It's called the "Visa Cashless Challenge." Visa wants to convince small businesses to stop accepting cash, forcing customers to pay with credit cards.

The incentive is clear here. You know, credit card companies charge processing fees and experts say those fees can cut into the margins of small businesses. And sometimes small businesses try to encourage cash. Visa wants to give you 10 grand to just use plastic.

Is artificial intelligence the biggest threat to humanity? Elon Musk thinks so. Speaking to a group of U.S. governors, the Tesla founder said A.I., artificial intelligence, could threaten all human jobs and even spark a war.

Musk has been vocal about his concerns about A.I. and he wants to make sure that tech is developed safely. He even suggests creating a regulatory body to oversee its progress. Telling that to a group of those governors this weekend.

BRIGGS: Well, it is a little frightening.

ROMANS: You know, spark a war, take over all human jobs.

I mean, a robot could do your job. No artificial intelligence could beat the intelligence of Dave Briggs.

BRIGGS: I'm silent there.

ROMANS: No way.

BRIGGS: It's only a matter of time, my friend. Give it a few years.

ROMANS: All right. Thanks for joining us on America -- "Made in America" week. I'm Christine Romans.

BRIGGS: Yes, enjoy that. I'm Dave Briggs.

President Trump has record low approval ratings but he's going full steam ahead into "Made in America" week. Will health care and Russia troubles slow him down?

"NEW DAY" starts right now. We'll see you tomorrow.


UNIDENTIFIED MALE: These are very difficult poll numbers for the president, putting his approval rating at 36 percent.

SEKULOW: Everybody that's looking backwards and saying would've, should've, could've, I don't think that's fair to Donald Trump, Jr.

UNIDENTIFIED MALE: If someone did something wrong hold them accountable.

REP. ADAM SCHIFF (D), CALIFORNIA: This is about as clear evidence you could find of an intent to collude with the Russians.

UNIDENTIFIED FEMALE: Senator John McCain's health scare delaying the health care vote.

PENCE: President Trump and I believe the Senate health care bill strengthens and secures Medicaid.

COLLINS: This bill would impose fundamental sweeping changes in the Medicaid program.

TOM PRICE, SECRETARY,HEALTH AND HUMAN SERVICES: I never underestimate Sen. McConnell's expertise in getting the votes.


ANNOUNCER: This is NEW DAY with Chris Cuomo and Alisyn Camerota.

CAMEROTA: We want to welcome our viewers in the United States and around the world. This is NEW DAY. It is Monday, July 17th, 6:00 here in New York.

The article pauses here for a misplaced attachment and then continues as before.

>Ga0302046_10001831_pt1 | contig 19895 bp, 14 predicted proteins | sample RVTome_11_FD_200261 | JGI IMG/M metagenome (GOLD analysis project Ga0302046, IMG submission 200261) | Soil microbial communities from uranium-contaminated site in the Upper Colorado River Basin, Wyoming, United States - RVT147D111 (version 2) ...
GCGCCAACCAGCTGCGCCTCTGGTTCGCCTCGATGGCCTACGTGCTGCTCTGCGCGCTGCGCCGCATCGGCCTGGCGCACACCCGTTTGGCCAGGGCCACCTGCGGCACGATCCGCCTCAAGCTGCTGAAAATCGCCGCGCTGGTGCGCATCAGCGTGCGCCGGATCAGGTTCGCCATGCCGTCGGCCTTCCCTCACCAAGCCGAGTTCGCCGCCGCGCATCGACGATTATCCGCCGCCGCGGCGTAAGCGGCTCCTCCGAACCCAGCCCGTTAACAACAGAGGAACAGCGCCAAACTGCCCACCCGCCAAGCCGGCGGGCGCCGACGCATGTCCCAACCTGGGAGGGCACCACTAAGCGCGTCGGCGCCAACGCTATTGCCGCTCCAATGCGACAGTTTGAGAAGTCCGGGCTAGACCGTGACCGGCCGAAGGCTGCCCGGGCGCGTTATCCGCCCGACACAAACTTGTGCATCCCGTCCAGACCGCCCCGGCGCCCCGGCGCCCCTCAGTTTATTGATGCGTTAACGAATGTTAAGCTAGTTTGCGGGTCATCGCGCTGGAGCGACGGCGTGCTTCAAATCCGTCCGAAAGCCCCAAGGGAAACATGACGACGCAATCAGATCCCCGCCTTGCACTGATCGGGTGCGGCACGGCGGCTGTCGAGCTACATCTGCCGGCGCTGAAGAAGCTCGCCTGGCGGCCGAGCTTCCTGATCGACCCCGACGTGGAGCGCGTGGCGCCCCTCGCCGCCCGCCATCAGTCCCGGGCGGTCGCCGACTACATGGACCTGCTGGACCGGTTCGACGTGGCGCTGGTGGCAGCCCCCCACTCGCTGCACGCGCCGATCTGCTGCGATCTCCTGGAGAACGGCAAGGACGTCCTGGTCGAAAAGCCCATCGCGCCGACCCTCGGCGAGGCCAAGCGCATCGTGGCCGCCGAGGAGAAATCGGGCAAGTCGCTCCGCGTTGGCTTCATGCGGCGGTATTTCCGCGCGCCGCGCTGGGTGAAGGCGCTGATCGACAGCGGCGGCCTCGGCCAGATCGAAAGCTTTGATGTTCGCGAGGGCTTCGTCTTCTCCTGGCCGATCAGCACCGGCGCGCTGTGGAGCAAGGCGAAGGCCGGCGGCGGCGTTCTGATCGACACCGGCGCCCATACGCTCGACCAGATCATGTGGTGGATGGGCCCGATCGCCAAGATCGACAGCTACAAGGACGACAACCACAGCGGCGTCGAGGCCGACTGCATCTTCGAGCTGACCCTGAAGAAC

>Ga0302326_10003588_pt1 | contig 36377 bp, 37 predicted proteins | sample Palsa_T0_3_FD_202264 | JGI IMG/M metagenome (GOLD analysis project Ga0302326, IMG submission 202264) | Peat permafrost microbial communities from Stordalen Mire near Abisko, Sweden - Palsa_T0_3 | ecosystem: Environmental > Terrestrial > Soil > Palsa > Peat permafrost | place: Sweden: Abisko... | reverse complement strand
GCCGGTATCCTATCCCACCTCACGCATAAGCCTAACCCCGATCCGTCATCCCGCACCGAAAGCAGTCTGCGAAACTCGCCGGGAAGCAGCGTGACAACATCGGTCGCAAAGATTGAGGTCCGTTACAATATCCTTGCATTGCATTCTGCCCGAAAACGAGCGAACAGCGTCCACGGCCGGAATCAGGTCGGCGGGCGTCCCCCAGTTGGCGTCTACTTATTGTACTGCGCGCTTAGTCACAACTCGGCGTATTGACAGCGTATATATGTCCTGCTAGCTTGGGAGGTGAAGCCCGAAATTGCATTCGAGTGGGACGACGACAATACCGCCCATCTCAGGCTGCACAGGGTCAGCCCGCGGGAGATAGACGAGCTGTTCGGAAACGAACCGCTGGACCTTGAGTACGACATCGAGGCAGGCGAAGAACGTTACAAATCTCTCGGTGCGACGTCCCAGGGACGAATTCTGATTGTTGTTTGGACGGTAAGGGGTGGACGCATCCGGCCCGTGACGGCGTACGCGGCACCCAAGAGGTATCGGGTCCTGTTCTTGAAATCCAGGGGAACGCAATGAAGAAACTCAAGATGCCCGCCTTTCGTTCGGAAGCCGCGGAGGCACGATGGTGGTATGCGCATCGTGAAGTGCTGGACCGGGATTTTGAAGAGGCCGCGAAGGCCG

Chris is off; John Berman joins us. Happy Monday.


CAMEROTA: Great to see you.

Here's our "Starting Line."

A new poll shows the president -- the president's approval rating a record low. The ABC News/Washington Post poll finds just 36 percent of Americans approve of the president's job performance. That is the lowest six-month approval rating of any president in seven decades.

President Trump remains defiant in the face of the latest Russia revelations, unleashing a flurry of tweets defending his son and, once again, attacking the media and his former rival.

Now, the Secret Service is refuting one of the claims made by the Trump team.

BERMAN: That's pretty remarkable.

Meanwhile, the White House trying to get everyone's attention back to the president's agenda. They are announcing new theme weeks beginning this week with "Made in America" week. That's what they're calling it. Will any of this change the political situation for them, however?

One of the president's key promises to repeal and replace Obamacare facing a new setback. The Senate has delayed a vote on the latest health care plan as Sen. John McCain recovers from unexpected surgery.

It is a huge week ahead. We have it all covered for you.

Let's begin with CNN's Joe Johns live at the White House. Hey, Joe.


The president is back in Washington, D.C. this morning after days of revelations regarding Donald Trump, Jr.'s meeting with a Russian lawyer. And now, it appears the continued drip of information about the Russia investigation combined with the difficulty of getting the president's agenda through on Capitol Hill is continuing to take its toll in the president's approval numbers.



JOHNS: After nearly six months in office, President Donald Trump now facing the lowest approval rating in recent history. Just 36 percent approve of the president's performance in a new ABC News/Washington Post poll, a six percent drop since the 100-day mark in April.

The president attempting to spin these results, claiming that almost 40 percent is not bad and asserting that the poll was inaccurate during the election.